# Constant in the molar conductivity equation

For the variation of conductivity with concentration for strong electrolytes there is this equation relating molar conductivity and concentration:

$$\Lambda_\mathrm{M}=\Lambda^{\circ}_\mathrm{M} - A \sqrt{c}$$

Could someone explain what factors determine the value of the constant A in this expression?

• Chem+Math Expression formatting reference: MathJax Basics / Chem+Math expressions/formulas/equations / Upright vs italic / Math SE Mathjax tutorial // MathJax is preferred not to be used in CH SE Q titles. Commented May 11, 2023 at 14:01
• Hello! I encourage you to read the Debye-Hückel-Onsager theory to undestand the two constants of that equation. It may or may not be an easy trip, depending on where are you right now at university. Kohlrausch's law is the name of the equation, but it was an empircal formulation, so there is no way we can get a good grasp of what the two constants represent. Commented May 11, 2023 at 14:03
• I'm currently in high school so it might be a little difficult for me but I'll check it out. Thanks!
– ria
Commented May 13, 2023 at 2:21

Around each ion is a cloud of nonzero net charge density of the opposite charge, as ions statistically repulse the like and attract the opposite charges.

When the external potential gradient is applied, the a ion and its "cloud" move in the opposite directions and the "cloud" effectively decreases the gradient for the moving ion. This causes decreasing the ion mobility and molar conductivity.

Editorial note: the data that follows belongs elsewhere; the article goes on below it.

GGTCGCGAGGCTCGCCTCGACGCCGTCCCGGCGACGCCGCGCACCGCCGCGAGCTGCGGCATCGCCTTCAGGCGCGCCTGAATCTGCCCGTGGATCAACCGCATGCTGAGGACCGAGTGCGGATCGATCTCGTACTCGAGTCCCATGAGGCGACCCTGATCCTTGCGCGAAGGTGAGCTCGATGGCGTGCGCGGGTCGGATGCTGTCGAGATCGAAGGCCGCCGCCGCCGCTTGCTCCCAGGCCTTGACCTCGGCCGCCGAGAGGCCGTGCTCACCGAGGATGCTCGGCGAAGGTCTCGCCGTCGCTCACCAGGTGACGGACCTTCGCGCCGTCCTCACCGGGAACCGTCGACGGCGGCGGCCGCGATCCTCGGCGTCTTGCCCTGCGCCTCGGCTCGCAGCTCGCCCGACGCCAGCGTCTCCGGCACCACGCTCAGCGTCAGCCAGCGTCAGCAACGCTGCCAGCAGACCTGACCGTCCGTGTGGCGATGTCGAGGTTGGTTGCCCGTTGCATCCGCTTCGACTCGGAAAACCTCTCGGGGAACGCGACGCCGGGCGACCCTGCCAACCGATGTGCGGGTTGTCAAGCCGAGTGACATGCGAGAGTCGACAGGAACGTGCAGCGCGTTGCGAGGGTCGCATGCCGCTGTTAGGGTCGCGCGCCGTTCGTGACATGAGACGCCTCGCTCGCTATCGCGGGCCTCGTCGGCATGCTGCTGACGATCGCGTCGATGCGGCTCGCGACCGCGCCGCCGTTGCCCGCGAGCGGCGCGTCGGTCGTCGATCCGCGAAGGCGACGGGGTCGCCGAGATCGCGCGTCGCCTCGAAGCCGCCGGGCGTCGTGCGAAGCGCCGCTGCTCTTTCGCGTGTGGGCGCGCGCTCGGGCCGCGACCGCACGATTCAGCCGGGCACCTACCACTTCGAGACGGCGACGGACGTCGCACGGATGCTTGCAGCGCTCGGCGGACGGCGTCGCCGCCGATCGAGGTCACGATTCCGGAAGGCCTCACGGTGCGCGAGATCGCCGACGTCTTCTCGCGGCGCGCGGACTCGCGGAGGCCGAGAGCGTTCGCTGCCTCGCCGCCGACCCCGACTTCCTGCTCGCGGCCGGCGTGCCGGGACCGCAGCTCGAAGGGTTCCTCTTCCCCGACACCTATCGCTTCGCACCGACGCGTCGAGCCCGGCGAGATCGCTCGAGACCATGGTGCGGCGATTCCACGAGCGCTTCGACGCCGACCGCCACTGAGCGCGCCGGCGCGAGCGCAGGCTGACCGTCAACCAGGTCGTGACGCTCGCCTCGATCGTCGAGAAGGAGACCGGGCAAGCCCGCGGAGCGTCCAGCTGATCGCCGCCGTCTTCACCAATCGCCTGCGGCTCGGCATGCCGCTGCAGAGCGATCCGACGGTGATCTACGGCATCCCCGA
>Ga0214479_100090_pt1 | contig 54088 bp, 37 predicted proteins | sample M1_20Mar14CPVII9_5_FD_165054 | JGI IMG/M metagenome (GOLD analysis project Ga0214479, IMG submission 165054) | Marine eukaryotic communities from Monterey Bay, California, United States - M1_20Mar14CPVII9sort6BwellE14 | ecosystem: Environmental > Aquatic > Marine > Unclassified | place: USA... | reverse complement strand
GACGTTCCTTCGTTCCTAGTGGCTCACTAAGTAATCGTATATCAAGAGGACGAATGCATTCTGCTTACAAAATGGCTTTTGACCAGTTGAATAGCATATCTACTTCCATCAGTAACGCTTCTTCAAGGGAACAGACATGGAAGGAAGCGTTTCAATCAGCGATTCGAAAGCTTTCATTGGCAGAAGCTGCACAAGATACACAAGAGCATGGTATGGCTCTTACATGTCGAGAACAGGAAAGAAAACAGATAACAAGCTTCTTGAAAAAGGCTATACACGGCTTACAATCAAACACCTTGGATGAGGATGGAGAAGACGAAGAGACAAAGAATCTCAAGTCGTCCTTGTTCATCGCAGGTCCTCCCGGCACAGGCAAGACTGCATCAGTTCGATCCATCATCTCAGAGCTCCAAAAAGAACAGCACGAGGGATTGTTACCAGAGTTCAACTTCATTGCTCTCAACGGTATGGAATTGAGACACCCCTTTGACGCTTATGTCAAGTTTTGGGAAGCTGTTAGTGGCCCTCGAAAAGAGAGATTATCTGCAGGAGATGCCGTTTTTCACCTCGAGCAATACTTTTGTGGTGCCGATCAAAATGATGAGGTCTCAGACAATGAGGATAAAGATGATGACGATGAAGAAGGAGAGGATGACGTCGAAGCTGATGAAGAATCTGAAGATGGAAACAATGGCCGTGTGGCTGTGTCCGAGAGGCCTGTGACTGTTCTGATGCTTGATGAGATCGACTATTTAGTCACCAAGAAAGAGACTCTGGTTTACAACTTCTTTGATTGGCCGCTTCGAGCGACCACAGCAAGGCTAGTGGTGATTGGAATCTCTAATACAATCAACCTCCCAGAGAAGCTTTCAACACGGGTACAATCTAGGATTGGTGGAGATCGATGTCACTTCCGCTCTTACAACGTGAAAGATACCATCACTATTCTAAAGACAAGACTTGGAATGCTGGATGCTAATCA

Another factor, decreasing the effective ion mobility and molar conductivity, is partial forming ionic pairs that are indifferent to the potential gradient. It occurs mainly for higher concentrations and/or for electrolytes with higher charges (like magnesium sulphate in sea water).

Different electrolytes have generally different $$A$$ parameter for the Kohlrausch equation. As both complementing ions are contributors to the molar conductivity, the electrolytes with the common ion have generally more similar coefficient values, compared to ones without a common ion.

The effects contributing to the $$A$$ value via the affecting ion mobility:

• Ions with higher mobility have bigger dynamic bias of their "anti ion cloud" leading to bigger $$A$$.
• Ions with bigger charge have stronger "ion clouds" and ionic pair formation tendency, leading to bigger $$A$$.
• Ions with bigger hydrated radius (note the opposite trend compared to naked ion radius) have weaker ion cloud", leading to bigger $$A$$. It correlates with the ion mobility.

The Kohlrausch law equation parameters may be found tabulated, or they can be determined experimentally from conductivity of solutions of different amount concentration.

• Is the constant dependent on nature of the compound? Like for e.g, would KCl and NaCl have the same/ similar vales for the constant 'A' ?
– ria
Commented May 13, 2023 at 2:24
• See the question update. Commented May 13, 2023 at 9:50
• Alright, thank you!
– ria
Commented May 14, 2023 at 23:21